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Call to Action – CDC Opioid Guidelines

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June 1, 2020

On behalf of the 1800 members of the North American Neuromodulation Society (NANS), we appreciate the opportunity to comment on the process for creating the next edition of the CDC guidelines for opioid prescribing. One of the most important aspects of this document is the section on alternative pain treatments to opioid medications. Limiting the need for oral opioids requires that pain be treated through other treatment options. To that end, interventional pain treatments including neuromodulation, represent some of the most important treatment tools today for managing chronic intractable pain. Reducing the use of opioid medications requires that patients are provided other options to manage their pain. NANS is a multidisciplinary organization of physicians and other clinicians who dedicate every day to caring for patients in acute and chronic pain. We believe we can provide valuable insight into the care of patients in pain and we thank you for giving us this opportunity to provide comments.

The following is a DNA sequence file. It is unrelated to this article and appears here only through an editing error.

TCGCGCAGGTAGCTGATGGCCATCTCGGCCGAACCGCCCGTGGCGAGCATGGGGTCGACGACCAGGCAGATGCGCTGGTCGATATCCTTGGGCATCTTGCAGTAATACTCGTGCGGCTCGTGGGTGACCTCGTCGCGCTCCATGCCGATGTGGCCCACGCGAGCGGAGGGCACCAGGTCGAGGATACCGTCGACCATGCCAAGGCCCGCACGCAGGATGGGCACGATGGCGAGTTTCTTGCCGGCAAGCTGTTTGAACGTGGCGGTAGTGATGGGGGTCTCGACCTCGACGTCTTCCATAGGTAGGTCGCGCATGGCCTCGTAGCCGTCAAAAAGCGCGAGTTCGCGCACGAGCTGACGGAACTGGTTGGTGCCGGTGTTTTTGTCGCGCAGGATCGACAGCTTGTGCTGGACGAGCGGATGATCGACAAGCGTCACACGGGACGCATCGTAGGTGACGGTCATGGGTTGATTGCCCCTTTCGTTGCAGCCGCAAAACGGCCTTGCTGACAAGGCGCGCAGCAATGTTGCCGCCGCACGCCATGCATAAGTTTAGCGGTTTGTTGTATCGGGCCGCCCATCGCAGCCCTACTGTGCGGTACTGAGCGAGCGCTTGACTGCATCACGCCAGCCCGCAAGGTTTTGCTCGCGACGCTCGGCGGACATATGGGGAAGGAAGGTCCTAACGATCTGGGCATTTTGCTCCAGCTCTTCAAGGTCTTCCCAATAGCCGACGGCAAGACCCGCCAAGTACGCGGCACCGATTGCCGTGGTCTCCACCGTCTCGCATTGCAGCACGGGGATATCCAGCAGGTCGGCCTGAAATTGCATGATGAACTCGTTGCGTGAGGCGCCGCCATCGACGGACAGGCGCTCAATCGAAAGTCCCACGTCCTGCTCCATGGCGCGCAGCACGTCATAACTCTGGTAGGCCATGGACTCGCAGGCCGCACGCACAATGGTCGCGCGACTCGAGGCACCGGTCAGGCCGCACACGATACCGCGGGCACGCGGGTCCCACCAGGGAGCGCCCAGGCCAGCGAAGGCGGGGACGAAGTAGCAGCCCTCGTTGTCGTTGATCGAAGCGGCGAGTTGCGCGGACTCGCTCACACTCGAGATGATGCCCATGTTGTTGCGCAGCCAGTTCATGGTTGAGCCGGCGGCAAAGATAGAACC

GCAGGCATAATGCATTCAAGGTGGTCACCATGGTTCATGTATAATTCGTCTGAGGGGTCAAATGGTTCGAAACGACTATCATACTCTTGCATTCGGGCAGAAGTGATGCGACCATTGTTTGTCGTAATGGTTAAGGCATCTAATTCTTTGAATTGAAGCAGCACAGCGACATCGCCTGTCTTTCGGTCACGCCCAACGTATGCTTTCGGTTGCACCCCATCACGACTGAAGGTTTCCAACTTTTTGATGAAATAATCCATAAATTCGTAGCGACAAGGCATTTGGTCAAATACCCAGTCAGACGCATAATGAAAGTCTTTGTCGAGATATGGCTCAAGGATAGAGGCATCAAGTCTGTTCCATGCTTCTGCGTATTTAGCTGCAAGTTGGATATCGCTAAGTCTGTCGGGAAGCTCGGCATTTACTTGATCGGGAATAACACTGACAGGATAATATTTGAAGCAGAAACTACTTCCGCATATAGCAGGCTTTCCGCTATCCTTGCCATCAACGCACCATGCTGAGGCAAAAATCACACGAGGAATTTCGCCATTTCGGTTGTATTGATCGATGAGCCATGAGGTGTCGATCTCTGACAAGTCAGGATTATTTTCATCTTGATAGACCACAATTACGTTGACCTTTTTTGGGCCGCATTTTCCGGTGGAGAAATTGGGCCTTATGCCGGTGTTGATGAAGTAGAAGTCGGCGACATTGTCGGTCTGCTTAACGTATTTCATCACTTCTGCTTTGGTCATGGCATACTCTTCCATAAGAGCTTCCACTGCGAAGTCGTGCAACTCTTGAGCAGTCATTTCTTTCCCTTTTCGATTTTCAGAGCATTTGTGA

In March of 2016, the CDC developed and published a guideline for primary care physicians prescribing opioid pain medications for adult patients (i.e. 18 years of age and older) with chronic pain. Unfortunately, there were several shortcomings in this ambitious project and multiple significant unintended consequences. For instance, it is widely acknowledged that the guidelines were misinterpreted by some clinicians who then forcibly and often rapidly and inappropriately titrated stable patients off long-term opioids, leading to increased pain, suffering and frequently severe withdrawal symptoms. Most of these patients were not offered any other treatment for their pain. Moreover, the guidelines failed to address the clinical time required to find alternative forms of pain control, the difficulty in obtaining reimbursement for alternatives to opioids, and how to address opioid tapering.

Today one of the largest obstacles for pain patients is obtaining insurance coverage for effective non-opioid alternative treatments, especially interventional pain management (IPM) treatments including neuromodulation (NM). Many patients have been forced to either self-pay for treatment or continue to live in unnecessary high levels of pain. Commonly denied procedures include spinal cord stimulation, peripheral nerve stimulation, dorsal root ganglion stimulation, radiofrequency ablation procedures, minimally invasive surgical procedures such as percutaneous discectomy, minimally invasive lumbar decompression and interspinous spacers. Interventional pain treatments are directed at the inciting cause of symptoms and attempt to alleviate symptoms by working directly on the problem rather than medicating the entire person.